I don't much mention my blood pressure, but it has always been high and I have taken medication for it for several years. I used to worry more about my blood pressure than I did my diabetes, although these days I just take the meds and think "que sera sera".
In fact the only two things in my life which have ever been abnormal (i.e. non-average readings, I hate the word "normal") are my blood pressure and my diabetes. So, when looking for the causes of the stroke, these are prime candidates. Indeed, after the stroke, all of my meds were changed - and I can't help thinking that the meds I took before the stroke were not the most appropriate for me. But my blood pressure, certainly, is a lot lower now than then, back into a recommended range.
These days, I keep tabs on both my sugar and my blood pressure. With my diabetes, I can take the insulin and also balance my sugar levels with what I eat, plus I measure it daily so have many results. With the blood pressure, it's not as easy. I can take the meds, but there's not much else. I can't get the exercise I once did because of my disability, and frankly, even when I cycled hundreds of miles per month, it didn't make much difference. I used to keep sufficient tabs on things even then, to know that. So I'm kind-of left thinking that if a stroke is gonna happen, it's gonna happen. Plus, because there's not as much I can do, I measure it monthly, approximately.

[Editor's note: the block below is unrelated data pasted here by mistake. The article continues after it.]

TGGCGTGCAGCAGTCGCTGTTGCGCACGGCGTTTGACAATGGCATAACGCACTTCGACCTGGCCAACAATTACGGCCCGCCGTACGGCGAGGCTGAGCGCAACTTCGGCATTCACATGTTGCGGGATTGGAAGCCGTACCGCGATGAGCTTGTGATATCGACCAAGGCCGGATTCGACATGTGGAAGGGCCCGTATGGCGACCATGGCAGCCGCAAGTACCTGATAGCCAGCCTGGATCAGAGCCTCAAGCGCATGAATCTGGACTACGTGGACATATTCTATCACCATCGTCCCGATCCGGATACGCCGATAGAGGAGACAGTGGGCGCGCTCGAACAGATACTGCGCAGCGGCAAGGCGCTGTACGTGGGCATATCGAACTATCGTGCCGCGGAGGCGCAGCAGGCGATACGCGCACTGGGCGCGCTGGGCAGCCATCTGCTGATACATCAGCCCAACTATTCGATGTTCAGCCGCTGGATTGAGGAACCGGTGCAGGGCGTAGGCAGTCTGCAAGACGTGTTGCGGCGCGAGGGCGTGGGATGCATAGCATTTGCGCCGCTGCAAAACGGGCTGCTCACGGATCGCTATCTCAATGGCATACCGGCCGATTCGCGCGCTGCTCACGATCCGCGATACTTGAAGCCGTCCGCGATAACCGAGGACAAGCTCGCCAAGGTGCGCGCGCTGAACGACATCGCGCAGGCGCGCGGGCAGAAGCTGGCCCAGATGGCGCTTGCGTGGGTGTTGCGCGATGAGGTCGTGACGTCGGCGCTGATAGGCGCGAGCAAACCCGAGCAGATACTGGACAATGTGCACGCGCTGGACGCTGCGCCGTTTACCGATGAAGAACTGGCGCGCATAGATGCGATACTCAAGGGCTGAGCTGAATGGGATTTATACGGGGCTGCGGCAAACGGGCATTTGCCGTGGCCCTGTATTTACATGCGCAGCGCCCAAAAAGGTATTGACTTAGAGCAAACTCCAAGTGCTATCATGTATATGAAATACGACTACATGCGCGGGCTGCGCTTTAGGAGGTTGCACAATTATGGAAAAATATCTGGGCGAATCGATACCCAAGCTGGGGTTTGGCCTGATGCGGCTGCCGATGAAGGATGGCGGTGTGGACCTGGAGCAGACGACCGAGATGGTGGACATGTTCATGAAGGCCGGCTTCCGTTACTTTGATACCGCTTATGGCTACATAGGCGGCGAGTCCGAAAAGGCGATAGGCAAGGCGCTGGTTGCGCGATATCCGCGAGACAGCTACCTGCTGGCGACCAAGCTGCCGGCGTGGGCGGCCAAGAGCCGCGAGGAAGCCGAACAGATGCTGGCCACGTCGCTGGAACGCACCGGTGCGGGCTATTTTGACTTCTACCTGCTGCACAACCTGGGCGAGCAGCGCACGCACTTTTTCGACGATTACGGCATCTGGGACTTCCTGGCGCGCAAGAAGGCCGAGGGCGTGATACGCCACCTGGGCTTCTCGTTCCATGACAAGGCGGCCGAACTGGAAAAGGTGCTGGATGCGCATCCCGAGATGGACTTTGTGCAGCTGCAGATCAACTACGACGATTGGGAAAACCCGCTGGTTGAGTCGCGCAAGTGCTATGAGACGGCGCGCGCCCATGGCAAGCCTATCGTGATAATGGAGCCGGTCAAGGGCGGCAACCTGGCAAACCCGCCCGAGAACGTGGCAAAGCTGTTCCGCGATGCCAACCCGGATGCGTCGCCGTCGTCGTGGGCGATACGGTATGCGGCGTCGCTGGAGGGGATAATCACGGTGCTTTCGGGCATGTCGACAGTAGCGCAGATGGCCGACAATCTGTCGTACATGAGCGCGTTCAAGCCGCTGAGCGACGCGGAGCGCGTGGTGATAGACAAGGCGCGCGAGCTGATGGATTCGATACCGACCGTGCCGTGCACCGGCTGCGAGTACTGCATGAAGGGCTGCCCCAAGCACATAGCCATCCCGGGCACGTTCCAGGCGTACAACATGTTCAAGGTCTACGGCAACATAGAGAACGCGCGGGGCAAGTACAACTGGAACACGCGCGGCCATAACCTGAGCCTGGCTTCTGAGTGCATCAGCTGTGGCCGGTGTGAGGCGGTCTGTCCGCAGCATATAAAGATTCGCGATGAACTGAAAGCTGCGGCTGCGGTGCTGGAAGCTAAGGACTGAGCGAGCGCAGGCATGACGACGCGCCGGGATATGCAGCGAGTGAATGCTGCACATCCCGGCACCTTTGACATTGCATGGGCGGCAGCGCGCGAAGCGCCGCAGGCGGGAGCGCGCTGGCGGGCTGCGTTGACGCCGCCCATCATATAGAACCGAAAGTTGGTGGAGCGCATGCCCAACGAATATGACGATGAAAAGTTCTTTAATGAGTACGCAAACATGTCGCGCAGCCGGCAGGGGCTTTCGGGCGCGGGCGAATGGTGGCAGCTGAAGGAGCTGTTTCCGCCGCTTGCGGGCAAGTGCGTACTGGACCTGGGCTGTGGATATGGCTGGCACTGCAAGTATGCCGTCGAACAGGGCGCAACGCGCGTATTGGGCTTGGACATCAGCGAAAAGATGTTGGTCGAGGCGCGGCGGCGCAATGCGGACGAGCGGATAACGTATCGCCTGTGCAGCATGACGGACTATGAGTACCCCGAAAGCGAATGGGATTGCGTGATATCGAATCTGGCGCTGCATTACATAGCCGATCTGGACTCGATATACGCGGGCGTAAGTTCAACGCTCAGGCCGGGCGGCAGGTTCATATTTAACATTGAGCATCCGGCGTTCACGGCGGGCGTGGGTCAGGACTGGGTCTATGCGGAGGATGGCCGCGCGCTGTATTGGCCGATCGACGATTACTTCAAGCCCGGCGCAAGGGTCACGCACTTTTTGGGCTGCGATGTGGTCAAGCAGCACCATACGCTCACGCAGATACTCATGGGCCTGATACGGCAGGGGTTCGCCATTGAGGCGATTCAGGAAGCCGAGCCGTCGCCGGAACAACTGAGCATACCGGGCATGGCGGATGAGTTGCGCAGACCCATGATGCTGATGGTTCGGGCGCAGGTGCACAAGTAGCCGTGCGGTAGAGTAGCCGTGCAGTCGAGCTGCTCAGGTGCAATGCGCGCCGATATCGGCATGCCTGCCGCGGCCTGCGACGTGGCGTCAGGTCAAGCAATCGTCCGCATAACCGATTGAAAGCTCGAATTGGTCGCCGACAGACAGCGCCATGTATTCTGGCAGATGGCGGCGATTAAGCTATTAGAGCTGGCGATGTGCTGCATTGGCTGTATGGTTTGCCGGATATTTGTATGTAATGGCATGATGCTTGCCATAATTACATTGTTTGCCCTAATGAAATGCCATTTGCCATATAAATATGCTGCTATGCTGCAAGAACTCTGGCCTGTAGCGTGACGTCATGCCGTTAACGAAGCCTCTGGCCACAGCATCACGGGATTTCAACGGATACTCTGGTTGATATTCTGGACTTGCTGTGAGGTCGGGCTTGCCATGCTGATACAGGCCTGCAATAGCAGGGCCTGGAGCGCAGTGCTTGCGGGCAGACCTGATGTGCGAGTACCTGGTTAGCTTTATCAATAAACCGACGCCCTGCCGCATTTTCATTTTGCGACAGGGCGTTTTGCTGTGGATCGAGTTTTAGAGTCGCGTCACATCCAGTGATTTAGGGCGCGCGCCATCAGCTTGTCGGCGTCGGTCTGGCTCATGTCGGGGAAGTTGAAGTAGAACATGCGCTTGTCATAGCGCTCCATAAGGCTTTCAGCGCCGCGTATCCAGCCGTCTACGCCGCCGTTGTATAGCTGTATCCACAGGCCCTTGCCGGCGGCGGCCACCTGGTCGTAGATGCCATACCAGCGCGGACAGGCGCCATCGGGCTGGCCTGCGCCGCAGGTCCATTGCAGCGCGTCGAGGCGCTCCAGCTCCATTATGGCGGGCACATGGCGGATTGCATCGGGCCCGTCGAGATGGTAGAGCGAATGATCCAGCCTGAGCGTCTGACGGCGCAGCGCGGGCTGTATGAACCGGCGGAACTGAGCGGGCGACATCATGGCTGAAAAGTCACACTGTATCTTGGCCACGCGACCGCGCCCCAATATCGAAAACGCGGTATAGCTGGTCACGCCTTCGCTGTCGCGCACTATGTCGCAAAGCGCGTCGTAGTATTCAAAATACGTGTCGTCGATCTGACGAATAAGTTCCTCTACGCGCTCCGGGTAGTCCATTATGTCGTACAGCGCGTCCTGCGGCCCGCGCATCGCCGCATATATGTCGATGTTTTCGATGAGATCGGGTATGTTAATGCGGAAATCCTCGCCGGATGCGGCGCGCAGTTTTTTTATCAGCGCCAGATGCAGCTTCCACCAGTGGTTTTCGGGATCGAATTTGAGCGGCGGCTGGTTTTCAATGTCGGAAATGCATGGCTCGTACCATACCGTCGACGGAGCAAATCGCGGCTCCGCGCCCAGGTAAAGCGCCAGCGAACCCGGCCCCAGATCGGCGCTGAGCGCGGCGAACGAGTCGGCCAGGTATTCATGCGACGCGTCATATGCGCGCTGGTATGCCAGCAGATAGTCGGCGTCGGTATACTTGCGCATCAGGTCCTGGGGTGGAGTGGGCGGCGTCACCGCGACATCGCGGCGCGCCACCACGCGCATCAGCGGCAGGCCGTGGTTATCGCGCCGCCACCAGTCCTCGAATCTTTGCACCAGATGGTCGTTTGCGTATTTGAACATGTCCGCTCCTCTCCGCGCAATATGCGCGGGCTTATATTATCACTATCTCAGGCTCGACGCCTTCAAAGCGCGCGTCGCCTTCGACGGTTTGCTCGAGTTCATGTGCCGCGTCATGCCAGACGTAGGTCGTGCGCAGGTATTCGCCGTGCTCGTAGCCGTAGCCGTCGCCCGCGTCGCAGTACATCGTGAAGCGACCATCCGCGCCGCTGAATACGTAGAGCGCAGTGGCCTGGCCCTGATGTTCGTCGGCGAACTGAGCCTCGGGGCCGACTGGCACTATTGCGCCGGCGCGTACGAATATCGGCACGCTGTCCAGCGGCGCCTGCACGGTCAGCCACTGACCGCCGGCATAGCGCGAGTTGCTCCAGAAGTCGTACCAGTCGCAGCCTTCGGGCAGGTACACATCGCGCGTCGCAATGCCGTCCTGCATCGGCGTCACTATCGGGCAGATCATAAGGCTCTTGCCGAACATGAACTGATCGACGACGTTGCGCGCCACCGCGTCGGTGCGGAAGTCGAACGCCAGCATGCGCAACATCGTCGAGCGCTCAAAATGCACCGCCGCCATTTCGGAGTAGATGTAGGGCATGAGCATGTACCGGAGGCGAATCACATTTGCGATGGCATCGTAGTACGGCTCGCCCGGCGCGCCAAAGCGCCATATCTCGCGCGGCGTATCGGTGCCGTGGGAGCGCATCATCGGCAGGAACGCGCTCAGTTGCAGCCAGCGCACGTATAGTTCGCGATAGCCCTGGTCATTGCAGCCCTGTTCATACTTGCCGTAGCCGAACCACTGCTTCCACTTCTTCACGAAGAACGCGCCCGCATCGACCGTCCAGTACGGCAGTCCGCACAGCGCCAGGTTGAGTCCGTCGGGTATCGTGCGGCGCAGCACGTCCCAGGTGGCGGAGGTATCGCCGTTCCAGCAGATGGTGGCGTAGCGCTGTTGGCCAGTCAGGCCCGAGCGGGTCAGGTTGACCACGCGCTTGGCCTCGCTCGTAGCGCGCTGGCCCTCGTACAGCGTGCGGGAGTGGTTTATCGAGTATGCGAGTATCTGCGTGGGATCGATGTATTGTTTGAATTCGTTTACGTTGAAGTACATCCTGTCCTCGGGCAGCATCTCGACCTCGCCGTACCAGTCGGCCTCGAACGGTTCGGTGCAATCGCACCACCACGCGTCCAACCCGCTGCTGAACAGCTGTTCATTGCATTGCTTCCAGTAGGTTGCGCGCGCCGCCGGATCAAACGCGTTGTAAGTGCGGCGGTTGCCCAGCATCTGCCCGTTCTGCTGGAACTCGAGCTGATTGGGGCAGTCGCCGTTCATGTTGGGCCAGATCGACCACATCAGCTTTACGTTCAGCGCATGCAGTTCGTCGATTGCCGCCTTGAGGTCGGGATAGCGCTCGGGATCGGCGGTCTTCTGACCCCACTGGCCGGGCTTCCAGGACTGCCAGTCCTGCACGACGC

BEFORE YOU START: Please note that although I currently volunteer for both the Stroke Association and Age UK, the views expressed in this blog are strictly my own. I am not a spokesperson for either (or, indeed, for any) organisation. I am based in the UK and the blog therefore has a UK bias - I've tried to use the Glossary to explain any terms which might be ambiguous, but if you think there is anything I've missed, please message me. Lastly, you'll find typos here, although I do my best to correct them. There are reasons for this, which you'll discover as you read.